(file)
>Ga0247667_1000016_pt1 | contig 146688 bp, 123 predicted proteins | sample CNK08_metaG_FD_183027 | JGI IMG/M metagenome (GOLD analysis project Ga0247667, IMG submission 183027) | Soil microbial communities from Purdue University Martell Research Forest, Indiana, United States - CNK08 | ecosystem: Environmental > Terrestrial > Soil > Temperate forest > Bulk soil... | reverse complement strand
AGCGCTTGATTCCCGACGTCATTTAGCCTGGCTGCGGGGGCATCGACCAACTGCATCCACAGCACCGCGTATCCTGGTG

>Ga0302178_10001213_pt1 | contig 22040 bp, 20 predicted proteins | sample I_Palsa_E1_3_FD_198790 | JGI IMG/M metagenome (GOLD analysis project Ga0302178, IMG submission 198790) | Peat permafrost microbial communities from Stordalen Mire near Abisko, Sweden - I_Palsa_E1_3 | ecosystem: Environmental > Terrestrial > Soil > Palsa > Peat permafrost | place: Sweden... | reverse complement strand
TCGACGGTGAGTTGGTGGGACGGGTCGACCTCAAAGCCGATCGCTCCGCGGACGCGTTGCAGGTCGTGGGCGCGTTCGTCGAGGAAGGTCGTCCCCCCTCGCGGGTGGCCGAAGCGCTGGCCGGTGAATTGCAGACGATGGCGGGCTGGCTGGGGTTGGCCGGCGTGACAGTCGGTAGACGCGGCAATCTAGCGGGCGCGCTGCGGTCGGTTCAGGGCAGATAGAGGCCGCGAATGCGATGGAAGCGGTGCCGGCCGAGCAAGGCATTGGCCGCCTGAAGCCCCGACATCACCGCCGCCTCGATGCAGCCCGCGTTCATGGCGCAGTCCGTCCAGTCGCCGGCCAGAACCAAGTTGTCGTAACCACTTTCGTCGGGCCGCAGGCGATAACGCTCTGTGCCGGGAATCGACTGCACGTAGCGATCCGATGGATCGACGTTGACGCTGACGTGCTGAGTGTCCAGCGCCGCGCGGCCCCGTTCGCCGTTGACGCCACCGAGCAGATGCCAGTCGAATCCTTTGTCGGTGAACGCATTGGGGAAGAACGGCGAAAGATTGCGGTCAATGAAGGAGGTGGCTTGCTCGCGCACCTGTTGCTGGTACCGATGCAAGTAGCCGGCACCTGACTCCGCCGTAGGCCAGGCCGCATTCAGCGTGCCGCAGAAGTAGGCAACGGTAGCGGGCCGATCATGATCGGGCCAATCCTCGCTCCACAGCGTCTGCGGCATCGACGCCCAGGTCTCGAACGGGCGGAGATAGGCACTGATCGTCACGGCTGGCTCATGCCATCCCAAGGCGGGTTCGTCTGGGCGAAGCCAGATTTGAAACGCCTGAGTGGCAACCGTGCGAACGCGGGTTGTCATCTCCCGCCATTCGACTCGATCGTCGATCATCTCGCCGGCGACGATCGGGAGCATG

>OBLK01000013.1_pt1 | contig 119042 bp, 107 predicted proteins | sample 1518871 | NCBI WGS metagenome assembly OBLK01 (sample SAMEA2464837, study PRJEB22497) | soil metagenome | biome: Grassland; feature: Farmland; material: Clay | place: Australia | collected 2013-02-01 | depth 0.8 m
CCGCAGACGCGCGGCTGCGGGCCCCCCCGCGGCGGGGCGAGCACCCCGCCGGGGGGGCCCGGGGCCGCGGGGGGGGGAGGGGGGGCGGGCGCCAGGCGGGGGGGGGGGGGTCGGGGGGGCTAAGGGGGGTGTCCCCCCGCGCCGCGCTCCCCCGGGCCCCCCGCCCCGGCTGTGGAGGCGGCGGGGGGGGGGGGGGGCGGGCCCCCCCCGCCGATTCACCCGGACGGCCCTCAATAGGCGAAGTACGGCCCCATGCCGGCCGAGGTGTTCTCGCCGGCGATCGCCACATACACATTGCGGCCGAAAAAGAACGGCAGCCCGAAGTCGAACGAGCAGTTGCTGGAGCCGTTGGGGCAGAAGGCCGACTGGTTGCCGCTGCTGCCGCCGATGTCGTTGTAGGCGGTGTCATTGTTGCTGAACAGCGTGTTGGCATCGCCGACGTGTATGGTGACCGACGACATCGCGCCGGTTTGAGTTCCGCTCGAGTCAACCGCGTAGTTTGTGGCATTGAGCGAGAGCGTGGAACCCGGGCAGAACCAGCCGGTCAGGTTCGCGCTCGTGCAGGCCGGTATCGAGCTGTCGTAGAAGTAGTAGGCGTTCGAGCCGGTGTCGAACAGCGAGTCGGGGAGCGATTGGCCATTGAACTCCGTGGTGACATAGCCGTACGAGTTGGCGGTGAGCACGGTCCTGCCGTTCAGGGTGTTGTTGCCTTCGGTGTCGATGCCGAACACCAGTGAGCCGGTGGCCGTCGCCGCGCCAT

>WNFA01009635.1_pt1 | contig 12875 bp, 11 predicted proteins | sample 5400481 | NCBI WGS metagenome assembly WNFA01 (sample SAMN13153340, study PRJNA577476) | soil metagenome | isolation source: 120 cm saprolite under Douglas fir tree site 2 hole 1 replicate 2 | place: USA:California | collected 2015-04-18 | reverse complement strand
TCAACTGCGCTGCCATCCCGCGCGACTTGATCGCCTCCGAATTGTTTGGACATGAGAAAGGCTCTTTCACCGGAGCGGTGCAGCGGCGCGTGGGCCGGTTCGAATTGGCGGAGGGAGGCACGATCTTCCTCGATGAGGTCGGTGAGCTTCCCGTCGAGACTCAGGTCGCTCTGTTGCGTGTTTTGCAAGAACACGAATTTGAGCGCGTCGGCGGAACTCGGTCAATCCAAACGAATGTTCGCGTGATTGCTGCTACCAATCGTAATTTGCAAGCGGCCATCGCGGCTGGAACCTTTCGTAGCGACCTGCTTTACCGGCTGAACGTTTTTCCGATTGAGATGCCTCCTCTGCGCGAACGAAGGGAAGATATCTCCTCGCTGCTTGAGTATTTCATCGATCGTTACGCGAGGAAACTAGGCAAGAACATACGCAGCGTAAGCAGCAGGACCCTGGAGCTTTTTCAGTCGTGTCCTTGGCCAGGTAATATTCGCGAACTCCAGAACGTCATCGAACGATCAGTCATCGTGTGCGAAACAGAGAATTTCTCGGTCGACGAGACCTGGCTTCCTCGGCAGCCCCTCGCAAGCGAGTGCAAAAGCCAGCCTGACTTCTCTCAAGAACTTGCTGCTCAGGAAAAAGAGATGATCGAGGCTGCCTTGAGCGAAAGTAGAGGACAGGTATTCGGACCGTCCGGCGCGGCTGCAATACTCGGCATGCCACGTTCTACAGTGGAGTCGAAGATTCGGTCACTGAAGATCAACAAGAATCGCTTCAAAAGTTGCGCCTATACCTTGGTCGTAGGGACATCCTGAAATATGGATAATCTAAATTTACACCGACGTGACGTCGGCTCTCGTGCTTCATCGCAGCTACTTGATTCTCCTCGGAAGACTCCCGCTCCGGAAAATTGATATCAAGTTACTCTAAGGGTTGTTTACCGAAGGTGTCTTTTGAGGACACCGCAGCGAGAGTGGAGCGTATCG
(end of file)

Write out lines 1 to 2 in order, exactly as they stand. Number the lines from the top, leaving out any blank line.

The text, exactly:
>Ga0247667_1000016_pt1 | contig 146688 bp, 123 predicted proteins | sample CNK08_metaG_FD_183027 | JGI IMG/M metagenome (GOLD analysis project Ga0247667, IMG submission 183027) | Soil microbial communities from Purdue University Martell Research Forest, Indiana, United States - CNK08 | ecosystem: Environmental > Terrestrial > Soil > Temperate forest > Bulk soil... | reverse complement strand
AGCGCTTGATTCCCGACGTCATTTAGCCTGGCTGCGGGGGCATCGACCAACTGCATCCACAGCACCGCGTATCCTGGTG